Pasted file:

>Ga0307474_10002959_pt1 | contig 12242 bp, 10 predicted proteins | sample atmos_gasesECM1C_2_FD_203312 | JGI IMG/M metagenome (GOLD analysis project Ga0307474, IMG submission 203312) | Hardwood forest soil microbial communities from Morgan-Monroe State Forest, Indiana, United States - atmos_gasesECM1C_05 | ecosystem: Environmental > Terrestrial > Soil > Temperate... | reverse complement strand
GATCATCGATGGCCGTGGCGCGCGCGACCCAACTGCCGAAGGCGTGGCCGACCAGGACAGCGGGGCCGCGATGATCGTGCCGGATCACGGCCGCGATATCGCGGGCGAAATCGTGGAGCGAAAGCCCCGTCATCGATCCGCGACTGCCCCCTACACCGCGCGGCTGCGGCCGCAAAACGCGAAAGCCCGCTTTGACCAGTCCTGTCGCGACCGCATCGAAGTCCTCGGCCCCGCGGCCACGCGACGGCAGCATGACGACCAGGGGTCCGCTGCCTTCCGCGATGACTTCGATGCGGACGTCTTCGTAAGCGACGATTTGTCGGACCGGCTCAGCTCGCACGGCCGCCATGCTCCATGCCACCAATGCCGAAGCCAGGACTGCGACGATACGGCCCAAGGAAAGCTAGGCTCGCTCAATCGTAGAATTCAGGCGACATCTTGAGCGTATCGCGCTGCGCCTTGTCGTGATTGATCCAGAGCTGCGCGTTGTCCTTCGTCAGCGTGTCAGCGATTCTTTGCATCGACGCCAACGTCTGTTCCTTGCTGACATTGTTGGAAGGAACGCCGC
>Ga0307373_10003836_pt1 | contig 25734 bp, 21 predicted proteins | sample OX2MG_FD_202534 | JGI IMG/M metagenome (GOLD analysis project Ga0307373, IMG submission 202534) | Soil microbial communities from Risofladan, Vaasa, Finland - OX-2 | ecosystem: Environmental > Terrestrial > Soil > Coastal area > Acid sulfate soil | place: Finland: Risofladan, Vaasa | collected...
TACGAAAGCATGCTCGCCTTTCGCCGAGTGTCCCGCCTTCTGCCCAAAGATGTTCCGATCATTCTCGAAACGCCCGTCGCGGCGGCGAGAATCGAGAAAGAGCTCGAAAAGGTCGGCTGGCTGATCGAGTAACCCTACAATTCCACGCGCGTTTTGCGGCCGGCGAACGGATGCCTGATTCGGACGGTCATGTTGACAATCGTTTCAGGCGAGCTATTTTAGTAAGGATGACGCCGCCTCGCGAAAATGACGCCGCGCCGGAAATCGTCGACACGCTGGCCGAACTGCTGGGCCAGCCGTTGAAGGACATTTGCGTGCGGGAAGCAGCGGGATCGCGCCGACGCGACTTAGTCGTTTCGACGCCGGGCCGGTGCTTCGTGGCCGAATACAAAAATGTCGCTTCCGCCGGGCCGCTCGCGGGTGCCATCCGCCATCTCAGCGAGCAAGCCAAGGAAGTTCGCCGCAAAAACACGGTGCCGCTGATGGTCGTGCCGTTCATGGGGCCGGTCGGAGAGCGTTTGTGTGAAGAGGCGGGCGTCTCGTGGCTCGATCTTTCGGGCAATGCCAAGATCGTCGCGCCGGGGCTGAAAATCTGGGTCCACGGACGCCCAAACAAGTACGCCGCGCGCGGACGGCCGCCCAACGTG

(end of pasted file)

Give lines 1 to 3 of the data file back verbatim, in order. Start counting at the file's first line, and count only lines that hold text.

>Ga0307474_10002959_pt1 | contig 12242 bp, 10 predicted proteins | sample atmos_gasesECM1C_2_FD_203312 | JGI IMG/M metagenome (GOLD analysis project Ga0307474, IMG submission 203312) | Hardwood forest soil microbial communities from Morgan-Monroe State Forest, Indiana, United States - atmos_gasesECM1C_05 | ecosystem: Environmental > Terrestrial > Soil > Temperate... | reverse complement strand
GATCATCGATGGCCGTGGCGCGCGCGACCCAACTGCCGAAGGCGTGGCCGACCAGGACAGCGGGGCCGCGATGATCGTGCCGGATCACGGCCGCGATATCGCGGGCGAAATCGTGGAGCGAAAGCCCCGTCATCGATCCGCGACTGCCCCCTACACCGCGCGGCTGCGGCCGCAAAACGCGAAAGCCCGCTTTGACCAGTCCTGTCGCGACCGCATCGAAGTCCTCGGCCCCGCGGCCACGCGACGGCAGCATGACGACCAGGGGTCCGCTGCCTTCCGCGATGACTTCGATGCGGACGTCTTCGTAAGCGACGATTTGTCGGACCGGCTCAGCTCGCACGGCCGCCATGCTCCATGCCACCAATGCCGAAGCCAGGACTGCGACGATACGGCCCAAGGAAAGCTAGGCTCGCTCAATCGTAGAATTCAGGCGACATCTTGAGCGTATCGCGCTGCGCCTTGTCGTGATTGATCCAGAGCTGCGCGTTGTCCTTCGTCAGCGTGTCAGCGATTCTTTGCATCGACGCCAACGTCTGTTCCTTGCTGACATTGTTGGAAGGAACGCCGC
>Ga0307373_10003836_pt1 | contig 25734 bp, 21 predicted proteins | sample OX2MG_FD_202534 | JGI IMG/M metagenome (GOLD analysis project Ga0307373, IMG submission 202534) | Soil microbial communities from Risofladan, Vaasa, Finland - OX-2 | ecosystem: Environmental > Terrestrial > Soil > Coastal area > Acid sulfate soil | place: Finland: Risofladan, Vaasa | collected...